Swanson School Alum Gives Back



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George Shiarella (ENG ’52) had a successful career in oil and gas. Now he is helping the next generation of Pitt petroleum engineers with an endowed scholarship. He was drawn to the industry by a story involving Pancho Villa and a hidden pistol, but knows things are different now.

As a high schooler, George Shiarella (ENG ’52) was contemplating a career in medicine but a visit from his uncle, Nick Shiarella, who was among the first students to receive a petroleum engineering degree from Pitt, changed his mind.

George Shiarella

“He kind of romanced me about what a wonderful life he had in the oil and gas industry,” George said.

Among the exploits uncle Nick would share with the family was the time he and his crew were captured by Pancho Villa while working in Mexico. “He said that he escaped any harm . . . by giving Pancho a little pearl-handled Derringer he carried in his boot,” remembered George.

George was accepted into Pitt’s engineering program but knew his parents would not be able to pay for all of his college education so he worked nights and weekends to help cover tuition and lived at home to save money. Every day his sister packed him a lunch.

“Nothing is as good as a cold peanut butter and jelly sandwich in a paper bag,” said George with a bit of sarcasm in his voice.

Upon graduation, he went to work at Shell and after a few years in the oil and gas fields, he took a job with The First National City Bank of New York evaluating loan applications from oil and gas companies. By 1964 he was running his own consulting firm, which he did until he retired in 1996.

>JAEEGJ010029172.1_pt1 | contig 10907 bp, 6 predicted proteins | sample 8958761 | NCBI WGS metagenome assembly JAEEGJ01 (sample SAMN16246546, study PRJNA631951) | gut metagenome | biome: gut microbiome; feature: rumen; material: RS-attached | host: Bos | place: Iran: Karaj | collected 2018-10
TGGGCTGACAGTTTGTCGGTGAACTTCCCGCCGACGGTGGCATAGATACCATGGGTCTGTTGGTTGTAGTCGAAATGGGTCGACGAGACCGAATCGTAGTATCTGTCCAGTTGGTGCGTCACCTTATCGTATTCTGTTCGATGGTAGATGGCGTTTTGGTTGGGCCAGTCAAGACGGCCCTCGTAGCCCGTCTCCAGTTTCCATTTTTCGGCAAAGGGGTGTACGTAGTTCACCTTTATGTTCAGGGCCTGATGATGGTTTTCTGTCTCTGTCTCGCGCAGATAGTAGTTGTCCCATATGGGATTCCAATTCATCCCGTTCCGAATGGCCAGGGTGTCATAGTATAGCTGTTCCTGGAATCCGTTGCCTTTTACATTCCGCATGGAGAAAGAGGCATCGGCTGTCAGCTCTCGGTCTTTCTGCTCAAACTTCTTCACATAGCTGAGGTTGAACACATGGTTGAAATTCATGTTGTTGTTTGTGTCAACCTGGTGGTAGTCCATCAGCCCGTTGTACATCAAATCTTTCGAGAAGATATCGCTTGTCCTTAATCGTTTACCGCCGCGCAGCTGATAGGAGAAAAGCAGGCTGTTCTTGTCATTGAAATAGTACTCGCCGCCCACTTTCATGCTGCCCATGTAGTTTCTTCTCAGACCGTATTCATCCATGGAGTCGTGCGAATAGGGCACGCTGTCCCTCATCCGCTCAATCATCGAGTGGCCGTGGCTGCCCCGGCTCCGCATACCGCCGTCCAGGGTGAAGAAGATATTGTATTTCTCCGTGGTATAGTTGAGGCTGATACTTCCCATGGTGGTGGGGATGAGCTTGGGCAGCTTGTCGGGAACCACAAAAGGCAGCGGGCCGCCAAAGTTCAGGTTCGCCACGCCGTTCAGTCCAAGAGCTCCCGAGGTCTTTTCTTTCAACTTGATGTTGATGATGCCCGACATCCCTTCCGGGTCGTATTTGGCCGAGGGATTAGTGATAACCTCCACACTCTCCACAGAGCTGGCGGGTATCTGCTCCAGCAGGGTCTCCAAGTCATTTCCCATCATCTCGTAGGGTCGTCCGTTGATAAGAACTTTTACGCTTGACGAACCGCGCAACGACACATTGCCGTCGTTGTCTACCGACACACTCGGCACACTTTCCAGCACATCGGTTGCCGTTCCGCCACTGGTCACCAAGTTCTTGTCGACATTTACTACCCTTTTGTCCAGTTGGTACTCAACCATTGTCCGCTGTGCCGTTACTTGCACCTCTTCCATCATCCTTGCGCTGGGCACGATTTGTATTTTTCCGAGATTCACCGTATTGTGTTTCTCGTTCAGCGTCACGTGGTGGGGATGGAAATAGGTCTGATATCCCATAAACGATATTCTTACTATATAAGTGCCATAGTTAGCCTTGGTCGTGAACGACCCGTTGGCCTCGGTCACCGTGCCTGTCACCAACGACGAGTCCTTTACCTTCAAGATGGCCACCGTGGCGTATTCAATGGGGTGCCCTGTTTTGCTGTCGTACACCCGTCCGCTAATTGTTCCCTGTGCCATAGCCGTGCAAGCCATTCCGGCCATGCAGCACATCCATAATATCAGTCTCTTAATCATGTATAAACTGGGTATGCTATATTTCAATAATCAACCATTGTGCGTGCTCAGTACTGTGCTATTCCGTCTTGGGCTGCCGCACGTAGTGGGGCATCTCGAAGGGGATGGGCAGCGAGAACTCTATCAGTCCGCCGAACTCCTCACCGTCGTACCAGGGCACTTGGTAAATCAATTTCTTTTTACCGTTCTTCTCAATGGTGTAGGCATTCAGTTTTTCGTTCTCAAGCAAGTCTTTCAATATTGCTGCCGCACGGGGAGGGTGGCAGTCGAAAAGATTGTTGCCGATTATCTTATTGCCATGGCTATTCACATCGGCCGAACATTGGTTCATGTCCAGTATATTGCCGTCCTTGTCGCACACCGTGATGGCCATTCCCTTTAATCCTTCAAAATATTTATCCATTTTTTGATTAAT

“My philosophy has always been that any money I felt I could share . . . should be dispensed to people and entities that helped me make that money.”

All along George had been making what he calls “modest” financial gifts to the University.

“My philosophy has always been that any money I felt I could share . . . should be dispensed to people and entities that helped me make that money,” he said. “There was no question in my mind that both the Staunton Military Academy and the University of Pittsburgh were instrumental in any success I had.”

When George dissolved his business, he knew it was time to enjoy the fruits of his labor and share all he could with others.

“Think about what you really need to sustain any measure of lifestyle you now have, and start [using the rest to be] generous with the people that you could help,” George said. “I’ll do just about anything that I can do to help with this kind of scholarship and these young kids.”

ENJOYING THE FRUITS OF HIS LABOR

George endowed the George R. Shiarella Scholarship at the University of Pittsburgh Swanson School of Engineering, which is annually given to an engineering undergrad. In her senior year, Shiarella Scholarship recipient Macy Divens (ENGR ’17) wrote her benefactor a heartfelt thank you. 

“Without support from [you], I would not have been able to afford such a great school,” wrote Macy. “I greatly appreciate all of the opportunities I have been given.”

George encourages anyone contemplating a gift to do it while they can see the benefits first hand. He says too often people say they are going to get to it later, or maybe they just don’t want to think about it, and then they just don’t do it.

George recently added to his endowment at Pitt by directly sending to the University a portion of the federally required minimum disbursement from his IRA. George says that is a strategy he might use again in the future because it is easy to do, does not impact his cash flow, and benefits an organization that helped put him on his path to success.

“Do it now,” he said. “Enjoy the benefits of helping people while you are alive and you can witness your impact on others.”